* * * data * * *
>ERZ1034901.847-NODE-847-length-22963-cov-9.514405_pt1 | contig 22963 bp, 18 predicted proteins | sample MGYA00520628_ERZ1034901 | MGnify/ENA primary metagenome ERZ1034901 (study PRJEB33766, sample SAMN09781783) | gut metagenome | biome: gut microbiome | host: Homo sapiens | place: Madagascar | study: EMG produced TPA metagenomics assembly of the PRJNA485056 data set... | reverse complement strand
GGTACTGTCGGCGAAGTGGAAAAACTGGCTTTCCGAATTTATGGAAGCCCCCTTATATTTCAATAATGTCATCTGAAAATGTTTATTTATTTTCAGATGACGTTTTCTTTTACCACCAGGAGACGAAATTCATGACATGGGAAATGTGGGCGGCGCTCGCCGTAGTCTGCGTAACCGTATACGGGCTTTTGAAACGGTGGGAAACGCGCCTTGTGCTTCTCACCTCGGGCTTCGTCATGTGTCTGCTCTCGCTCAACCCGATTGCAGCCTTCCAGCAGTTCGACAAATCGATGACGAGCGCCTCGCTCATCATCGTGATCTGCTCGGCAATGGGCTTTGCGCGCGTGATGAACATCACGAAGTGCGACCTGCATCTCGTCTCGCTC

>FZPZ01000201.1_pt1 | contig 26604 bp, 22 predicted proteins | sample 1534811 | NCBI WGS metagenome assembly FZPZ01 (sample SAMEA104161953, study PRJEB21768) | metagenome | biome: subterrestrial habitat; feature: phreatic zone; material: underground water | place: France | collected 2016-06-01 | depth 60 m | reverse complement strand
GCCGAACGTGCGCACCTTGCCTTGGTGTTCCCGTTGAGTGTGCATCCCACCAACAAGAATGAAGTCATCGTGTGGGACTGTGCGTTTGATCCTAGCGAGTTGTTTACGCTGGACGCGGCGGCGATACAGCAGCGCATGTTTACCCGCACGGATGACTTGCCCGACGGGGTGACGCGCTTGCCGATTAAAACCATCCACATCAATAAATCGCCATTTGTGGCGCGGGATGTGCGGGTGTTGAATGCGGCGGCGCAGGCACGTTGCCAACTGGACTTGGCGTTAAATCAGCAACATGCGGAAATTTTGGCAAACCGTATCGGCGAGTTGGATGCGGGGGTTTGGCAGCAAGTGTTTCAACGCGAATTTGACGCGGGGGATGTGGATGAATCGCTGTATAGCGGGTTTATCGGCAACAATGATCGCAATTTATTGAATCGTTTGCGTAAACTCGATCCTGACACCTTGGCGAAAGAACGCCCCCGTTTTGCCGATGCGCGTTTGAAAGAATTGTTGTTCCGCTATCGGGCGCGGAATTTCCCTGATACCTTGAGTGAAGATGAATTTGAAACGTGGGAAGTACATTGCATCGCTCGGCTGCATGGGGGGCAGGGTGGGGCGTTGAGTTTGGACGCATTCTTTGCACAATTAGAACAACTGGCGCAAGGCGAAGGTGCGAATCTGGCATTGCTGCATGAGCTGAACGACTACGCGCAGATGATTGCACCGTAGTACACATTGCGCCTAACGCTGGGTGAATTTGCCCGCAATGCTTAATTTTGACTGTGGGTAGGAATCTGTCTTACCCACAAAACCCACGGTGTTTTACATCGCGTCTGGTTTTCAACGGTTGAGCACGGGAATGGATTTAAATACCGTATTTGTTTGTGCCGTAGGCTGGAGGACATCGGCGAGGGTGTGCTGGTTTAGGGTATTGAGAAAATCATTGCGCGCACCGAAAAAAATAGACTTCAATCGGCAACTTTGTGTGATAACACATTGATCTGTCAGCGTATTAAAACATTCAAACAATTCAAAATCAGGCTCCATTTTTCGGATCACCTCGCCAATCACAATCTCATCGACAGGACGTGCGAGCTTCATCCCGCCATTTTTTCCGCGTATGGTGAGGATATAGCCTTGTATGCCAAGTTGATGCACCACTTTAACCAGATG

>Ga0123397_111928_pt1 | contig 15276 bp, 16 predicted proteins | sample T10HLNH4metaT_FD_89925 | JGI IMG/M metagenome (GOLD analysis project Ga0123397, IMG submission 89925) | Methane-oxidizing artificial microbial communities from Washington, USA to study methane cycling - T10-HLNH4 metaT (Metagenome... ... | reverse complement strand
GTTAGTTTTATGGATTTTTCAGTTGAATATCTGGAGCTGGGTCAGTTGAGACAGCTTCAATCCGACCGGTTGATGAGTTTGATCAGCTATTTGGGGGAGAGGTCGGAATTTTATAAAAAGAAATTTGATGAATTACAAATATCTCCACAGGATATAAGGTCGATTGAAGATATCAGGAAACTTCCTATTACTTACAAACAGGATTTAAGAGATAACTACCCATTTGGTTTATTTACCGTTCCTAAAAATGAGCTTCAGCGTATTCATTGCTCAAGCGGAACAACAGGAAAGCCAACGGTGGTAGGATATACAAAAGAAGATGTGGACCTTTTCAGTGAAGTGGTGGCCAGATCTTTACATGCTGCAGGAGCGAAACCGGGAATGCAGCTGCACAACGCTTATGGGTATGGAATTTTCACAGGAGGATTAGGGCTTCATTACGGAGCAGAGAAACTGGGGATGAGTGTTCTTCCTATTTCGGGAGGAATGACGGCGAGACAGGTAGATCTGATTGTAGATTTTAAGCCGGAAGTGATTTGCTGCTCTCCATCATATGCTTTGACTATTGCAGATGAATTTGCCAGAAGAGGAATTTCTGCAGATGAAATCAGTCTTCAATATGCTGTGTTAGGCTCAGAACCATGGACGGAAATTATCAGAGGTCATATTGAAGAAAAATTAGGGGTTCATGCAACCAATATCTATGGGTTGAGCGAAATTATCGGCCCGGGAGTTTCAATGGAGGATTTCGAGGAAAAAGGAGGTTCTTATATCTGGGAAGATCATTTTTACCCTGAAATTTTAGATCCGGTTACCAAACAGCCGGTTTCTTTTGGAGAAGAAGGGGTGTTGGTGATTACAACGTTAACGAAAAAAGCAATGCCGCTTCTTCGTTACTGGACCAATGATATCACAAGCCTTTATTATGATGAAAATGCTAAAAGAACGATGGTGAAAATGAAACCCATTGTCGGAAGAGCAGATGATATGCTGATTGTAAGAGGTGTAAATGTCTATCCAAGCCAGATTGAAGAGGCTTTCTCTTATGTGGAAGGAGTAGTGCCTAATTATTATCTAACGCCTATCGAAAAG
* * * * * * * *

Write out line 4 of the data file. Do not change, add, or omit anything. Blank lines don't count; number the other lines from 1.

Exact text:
GCCGAACGTGCGCACCTTGCCTTGGTGTTCCCGTTGAGTGTGCATCCCACCAACAAGAATGAAGTCATCGTGTGGGACTGTGCGTTTGATCCTAGCGAGTTGTTTACGCTGGACGCGGCGGCGATACAGCAGCGCATGTTTACCCGCACGGATGACTTGCCCGACGGGGTGACGCGCTTGCCGATTAAAACCATCCACATCAATAAATCGCCATTTGTGGCGCGGGATGTGCGGGTGTTGAATGCGGCGGCGCAGGCACGTTGCCAACTGGACTTGGCGTTAAATCAGCAACATGCGGAAATTTTGGCAAACCGTATCGGCGAGTTGGATGCGGGGGTTTGGCAGCAAGTGTTTCAACGCGAATTTGACGCGGGGGATGTGGATGAATCGCTGTATAGCGGGTTTATCGGCAACAATGATCGCAATTTATTGAATCGTTTGCGTAAACTCGATCCTGACACCTTGGCGAAAGAACGCCCCCGTTTTGCCGATGCGCGTTTGAAAGAATTGTTGTTCCGCTATCGGGCGCGGAATTTCCCTGATACCTTGAGTGAAGATGAATTTGAAACGTGGGAAGTACATTGCATCGCTCGGCTGCATGGGGGGCAGGGTGGGGCGTTGAGTTTGGACGCATTCTTTGCACAATTAGAACAACTGGCGCAAGGCGAAGGTGCGAATCTGGCATTGCTGCATGAGCTGAACGACTACGCGCAGATGATTGCACCGTAGTACACATTGCGCCTAACGCTGGGTGAATTTGCCCGCAATGCTTAATTTTGACTGTGGGTAGGAATCTGTCTTACCCACAAAACCCACGGTGTTTTACATCGCGTCTGGTTTTCAACGGTTGAGCACGGGAATGGATTTAAATACCGTATTTGTTTGTGCCGTAGGCTGGAGGACATCGGCGAGGGTGTGCTGGTTTAGGGTATTGAGAAAATCATTGCGCGCACCGAAAAAAATAGACTTCAATCGGCAACTTTGTGTGATAACACATTGATCTGTCAGCGTATTAAAACATTCAAACAATTCAAAATCAGGCTCCATTTTTCGGATCACCTCGCCAATCACAATCTCATCGACAGGACGTGCGAGCTTCATCCCGCCATTTTTTCCGCGTATGGTGAGGATATAGCCTTGTATGCCAAGTTGATGCACCACTTTAACCAGATG